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Traditional or Indie – what’s the best route to publication?

by Tessa Buckley

Until about ten years ago, getting a deal with a traditional publishing company was virtually the only way to get a book into print. Since them, of course, self-publishing has mushroomed into a huge industry in its own right, and the most successful Indie authors report book sales in the hundreds of thousands. That’s only the lucky few, though. Many Indie authors struggle to sell even a few hundred copies of their book. 

 As a ‘hybrid’ author, I have gone down both routes. My non-fiction work, The Multiple Sclerosis Diet Book, was picked up by a traditional publisher, the Sheldon Press. Although aimed at a niche market (people with MS using nutritional medicine), it has sold steadily over the years and is available in libraries. Recently, Sheldon asked me to produce a new, updated version, so hopefully it will continue to sell for many years to come. In my experience, it’s much easier to find a publisher for a non-fiction book than it is for a novel, especially if you can see a gap in the market, and can demonstrate that you have knowledge or experience in that particular field. 

Finding a publisher for my novels, however, was an entirely different matter. In 2001, when I tried to sell my first novel, a children’s adventure story, the situation was very different. Although I realise now that the book – like most first novels – was nowhere near ready for publication, I still got two very encouraging responses. One large publisher sent me a very nice letter suggesting that I show them, my next book, and one agency told me they actually read my manuscript through twice before deciding it was not for them. This is unlikely to  happen today, when many agents and publishers are not even accepting submissions any more as they no longer have enough staff to deal with the sheer volume of manuscripts that flood through their letterboxes. In this climate you can be the best writer in the world, and still not manage to get a publishing deal.  

 This, then, is one reason that I chose to self-publish my three more recent books, a series of children’s mystery novels. Another is that with twenty years of writing experience behind me, and having achieved one traditional publishing deal, I felt that I was now a good enough writer to write novels that were up to a professional standard. Add to that the fact that I’m not getting any younger, and I didn’t feel I could afford to wait years to catch the eye of an agent or publisher. (Even Harry Potter was rejected twelve times before the book was finally taken up by a publisher).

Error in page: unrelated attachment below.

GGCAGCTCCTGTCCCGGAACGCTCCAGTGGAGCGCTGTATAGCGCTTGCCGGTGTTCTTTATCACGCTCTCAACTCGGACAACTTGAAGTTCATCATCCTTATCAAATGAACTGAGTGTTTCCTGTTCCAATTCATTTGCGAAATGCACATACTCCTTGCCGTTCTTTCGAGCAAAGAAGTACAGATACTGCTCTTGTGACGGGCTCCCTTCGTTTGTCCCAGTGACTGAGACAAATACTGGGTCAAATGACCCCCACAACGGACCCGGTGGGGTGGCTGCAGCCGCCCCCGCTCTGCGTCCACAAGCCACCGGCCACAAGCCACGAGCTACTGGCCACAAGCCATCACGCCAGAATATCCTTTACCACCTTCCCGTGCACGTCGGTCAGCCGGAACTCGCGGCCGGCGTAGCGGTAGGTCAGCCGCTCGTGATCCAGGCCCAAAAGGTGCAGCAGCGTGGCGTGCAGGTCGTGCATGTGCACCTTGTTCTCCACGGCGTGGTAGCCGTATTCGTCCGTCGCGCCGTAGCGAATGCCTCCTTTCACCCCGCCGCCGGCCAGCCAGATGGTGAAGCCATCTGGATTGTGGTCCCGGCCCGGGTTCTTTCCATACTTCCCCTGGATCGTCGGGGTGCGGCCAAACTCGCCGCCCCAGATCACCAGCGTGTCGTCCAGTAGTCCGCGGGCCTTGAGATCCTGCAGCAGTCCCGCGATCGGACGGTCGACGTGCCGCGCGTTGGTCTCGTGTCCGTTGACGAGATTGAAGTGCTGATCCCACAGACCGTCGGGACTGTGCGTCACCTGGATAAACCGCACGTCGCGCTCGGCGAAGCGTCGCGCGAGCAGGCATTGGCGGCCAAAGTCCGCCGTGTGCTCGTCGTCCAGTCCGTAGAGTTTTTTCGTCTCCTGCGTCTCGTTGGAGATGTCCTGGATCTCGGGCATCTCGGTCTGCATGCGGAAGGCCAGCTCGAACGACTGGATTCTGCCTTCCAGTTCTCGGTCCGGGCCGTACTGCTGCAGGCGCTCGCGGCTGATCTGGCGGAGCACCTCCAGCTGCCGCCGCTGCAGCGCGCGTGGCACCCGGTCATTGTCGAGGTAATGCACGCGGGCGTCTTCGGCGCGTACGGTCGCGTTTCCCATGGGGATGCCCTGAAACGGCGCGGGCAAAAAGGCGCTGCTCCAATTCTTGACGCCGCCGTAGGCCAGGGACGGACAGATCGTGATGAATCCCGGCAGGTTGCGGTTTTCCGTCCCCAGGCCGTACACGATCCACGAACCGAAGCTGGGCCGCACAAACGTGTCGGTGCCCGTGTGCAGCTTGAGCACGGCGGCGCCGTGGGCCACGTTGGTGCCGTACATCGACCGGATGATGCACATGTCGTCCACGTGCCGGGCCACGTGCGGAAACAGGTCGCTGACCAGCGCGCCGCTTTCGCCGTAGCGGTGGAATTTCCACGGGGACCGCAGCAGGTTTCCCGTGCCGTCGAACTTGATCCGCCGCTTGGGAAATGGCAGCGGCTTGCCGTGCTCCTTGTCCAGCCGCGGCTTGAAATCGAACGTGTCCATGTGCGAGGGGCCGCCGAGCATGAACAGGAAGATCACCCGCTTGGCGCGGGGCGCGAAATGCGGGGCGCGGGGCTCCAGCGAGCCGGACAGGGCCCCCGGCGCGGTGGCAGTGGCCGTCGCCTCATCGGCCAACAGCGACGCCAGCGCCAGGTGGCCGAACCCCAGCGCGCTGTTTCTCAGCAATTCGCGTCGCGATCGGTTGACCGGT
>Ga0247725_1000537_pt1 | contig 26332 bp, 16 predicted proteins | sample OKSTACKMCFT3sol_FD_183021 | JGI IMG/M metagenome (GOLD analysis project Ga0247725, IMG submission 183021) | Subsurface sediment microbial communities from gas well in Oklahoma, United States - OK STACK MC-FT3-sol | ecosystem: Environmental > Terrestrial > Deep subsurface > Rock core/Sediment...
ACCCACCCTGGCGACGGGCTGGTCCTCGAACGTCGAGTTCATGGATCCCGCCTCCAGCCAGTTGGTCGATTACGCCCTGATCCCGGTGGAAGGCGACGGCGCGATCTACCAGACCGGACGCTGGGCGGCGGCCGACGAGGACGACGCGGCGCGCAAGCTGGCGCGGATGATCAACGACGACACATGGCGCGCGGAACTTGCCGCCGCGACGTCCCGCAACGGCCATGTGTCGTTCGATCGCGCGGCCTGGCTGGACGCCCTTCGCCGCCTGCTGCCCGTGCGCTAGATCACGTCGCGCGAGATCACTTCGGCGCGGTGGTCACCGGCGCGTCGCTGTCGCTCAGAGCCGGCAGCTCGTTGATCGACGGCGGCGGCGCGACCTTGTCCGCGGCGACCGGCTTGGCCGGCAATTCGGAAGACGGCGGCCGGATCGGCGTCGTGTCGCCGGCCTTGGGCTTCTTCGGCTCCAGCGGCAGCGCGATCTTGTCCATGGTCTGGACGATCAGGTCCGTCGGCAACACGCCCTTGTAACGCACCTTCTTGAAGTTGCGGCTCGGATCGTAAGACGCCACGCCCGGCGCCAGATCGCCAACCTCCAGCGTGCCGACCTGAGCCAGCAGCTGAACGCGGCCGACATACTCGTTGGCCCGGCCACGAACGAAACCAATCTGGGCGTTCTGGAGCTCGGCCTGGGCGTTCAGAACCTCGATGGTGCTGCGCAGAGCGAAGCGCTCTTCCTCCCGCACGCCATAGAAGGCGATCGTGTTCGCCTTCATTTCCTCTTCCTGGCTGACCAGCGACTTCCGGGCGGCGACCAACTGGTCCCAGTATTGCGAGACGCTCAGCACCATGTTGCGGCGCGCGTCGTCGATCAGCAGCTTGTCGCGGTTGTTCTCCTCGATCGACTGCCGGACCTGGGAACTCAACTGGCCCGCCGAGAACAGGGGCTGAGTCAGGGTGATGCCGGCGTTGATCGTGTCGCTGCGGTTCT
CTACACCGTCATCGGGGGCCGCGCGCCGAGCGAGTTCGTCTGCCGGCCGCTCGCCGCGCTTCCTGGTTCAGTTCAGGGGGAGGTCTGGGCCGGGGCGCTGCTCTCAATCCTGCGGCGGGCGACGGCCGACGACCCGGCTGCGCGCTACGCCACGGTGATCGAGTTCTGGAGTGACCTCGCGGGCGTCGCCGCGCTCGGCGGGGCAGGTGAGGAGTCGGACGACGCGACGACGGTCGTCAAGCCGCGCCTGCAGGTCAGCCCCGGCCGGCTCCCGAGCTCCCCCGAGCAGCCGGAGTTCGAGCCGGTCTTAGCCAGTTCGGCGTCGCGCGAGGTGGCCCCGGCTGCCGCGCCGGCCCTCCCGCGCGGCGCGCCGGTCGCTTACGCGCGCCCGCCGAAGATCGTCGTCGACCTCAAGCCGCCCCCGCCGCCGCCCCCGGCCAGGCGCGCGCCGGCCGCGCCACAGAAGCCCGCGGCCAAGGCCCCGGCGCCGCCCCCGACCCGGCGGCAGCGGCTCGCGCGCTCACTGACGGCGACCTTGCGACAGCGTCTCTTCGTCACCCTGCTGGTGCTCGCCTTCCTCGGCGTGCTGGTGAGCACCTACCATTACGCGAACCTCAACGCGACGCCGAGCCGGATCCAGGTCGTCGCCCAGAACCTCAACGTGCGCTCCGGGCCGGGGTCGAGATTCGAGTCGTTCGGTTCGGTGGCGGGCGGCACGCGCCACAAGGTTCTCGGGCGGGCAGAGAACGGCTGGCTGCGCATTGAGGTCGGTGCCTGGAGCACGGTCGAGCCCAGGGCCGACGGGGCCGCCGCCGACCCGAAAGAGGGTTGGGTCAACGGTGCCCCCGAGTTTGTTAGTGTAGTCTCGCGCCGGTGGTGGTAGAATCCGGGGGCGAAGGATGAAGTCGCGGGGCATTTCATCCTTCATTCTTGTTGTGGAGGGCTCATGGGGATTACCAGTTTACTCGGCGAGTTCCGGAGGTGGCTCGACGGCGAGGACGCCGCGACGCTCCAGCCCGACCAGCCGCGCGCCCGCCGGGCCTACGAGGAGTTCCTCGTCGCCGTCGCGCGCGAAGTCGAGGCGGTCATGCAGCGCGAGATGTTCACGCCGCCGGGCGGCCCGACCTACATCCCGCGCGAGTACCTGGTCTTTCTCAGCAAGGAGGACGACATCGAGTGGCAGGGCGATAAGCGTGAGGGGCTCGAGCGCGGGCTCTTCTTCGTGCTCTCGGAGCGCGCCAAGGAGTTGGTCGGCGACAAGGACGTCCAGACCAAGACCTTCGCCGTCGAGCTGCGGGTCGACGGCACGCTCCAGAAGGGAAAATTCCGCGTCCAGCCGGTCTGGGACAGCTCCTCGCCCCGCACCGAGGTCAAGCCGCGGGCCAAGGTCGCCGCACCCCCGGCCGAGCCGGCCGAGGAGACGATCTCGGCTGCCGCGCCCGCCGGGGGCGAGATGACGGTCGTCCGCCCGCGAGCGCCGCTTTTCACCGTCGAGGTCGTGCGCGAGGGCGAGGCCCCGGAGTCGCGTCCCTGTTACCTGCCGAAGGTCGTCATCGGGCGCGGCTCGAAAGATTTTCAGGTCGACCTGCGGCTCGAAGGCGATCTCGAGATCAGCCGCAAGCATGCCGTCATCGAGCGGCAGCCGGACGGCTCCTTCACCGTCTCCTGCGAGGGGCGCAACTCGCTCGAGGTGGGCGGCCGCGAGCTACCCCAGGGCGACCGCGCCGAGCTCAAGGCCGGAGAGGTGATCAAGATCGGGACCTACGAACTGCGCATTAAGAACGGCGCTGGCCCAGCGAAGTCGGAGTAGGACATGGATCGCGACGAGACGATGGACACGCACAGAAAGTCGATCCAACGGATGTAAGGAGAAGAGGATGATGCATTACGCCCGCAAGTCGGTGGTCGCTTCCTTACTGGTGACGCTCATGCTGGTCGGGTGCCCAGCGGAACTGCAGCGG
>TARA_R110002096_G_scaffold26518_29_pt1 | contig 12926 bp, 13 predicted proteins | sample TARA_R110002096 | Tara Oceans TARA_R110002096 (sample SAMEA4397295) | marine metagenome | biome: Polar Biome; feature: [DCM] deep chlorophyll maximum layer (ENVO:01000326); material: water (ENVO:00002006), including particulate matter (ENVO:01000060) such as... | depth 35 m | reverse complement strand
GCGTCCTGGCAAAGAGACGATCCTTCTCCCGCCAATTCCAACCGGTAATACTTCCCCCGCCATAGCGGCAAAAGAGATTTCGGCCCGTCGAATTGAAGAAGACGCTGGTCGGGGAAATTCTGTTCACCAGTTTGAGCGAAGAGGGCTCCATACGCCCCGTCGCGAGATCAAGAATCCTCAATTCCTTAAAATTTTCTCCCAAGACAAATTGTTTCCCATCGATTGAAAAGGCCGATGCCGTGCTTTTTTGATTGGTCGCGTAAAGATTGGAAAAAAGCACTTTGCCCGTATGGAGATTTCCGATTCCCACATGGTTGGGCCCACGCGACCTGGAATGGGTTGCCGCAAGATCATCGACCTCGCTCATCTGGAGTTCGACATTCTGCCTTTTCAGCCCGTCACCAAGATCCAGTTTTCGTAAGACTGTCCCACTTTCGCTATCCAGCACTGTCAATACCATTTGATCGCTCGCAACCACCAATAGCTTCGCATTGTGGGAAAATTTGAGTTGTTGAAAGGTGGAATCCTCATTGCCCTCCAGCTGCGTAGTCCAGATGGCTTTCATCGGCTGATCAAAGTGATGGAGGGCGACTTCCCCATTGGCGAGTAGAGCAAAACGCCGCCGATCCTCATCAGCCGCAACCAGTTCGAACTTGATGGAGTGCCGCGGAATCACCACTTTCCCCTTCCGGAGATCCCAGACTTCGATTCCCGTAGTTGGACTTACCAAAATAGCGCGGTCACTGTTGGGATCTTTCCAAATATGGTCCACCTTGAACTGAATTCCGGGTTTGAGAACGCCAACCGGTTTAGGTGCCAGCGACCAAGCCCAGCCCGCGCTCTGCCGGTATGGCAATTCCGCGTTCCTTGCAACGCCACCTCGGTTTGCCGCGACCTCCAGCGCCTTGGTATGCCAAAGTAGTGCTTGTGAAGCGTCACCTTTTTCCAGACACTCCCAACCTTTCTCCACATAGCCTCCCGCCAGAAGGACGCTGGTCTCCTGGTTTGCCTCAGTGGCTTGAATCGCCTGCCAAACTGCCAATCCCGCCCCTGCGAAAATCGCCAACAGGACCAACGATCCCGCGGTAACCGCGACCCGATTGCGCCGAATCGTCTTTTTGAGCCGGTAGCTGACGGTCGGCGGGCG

Since 2014, when Eye Spy, the first of my children’s books, was published as an ebook, I’ve been on a huge learning curve. Too late, I learnt (a) that children prefer paperbacks to ebooks and (b) that without a proper marketing plan, you might as well not bother. Five years later, with the first two books in the series now on sale as paperbacks, and the third book due to be published at the end of October, I’m just beginning to hit my stride. I’ve learnt that to convince readers to buy your books, you need a professionally edited manuscript, a professionally-designed cover, and the services of a competent proof-reader. You need to put a marketing plan in place months before publication date, and you need to get your author name out there using every means possible: social media, newspapers and magazines, radio interviews, school visits – whatever it takes. 

 Although the number of novels I have sold so far is in the hundreds, not thousands, I don’t regret the decision to self-publish. Along the way, I have joined two writer’s groups, who give me much-needed advice and support. I have also joined the local writer’s network, and in the process made new friends and colleagues, and have taken part in the Essex Book Festival. Best of all, I am now an active member of the local community, something that might never have happened if I had gone for a traditional publishing deal and continued to beaver away in isolation, leaving the marketing and promotion of my books to a publisher 

Tessa began her writing career after being diagnosed with Multiple Sclerosis. You can find out more about her books here –

In this climate you can be the best writer in the world, and still not manage to get a publishing deal.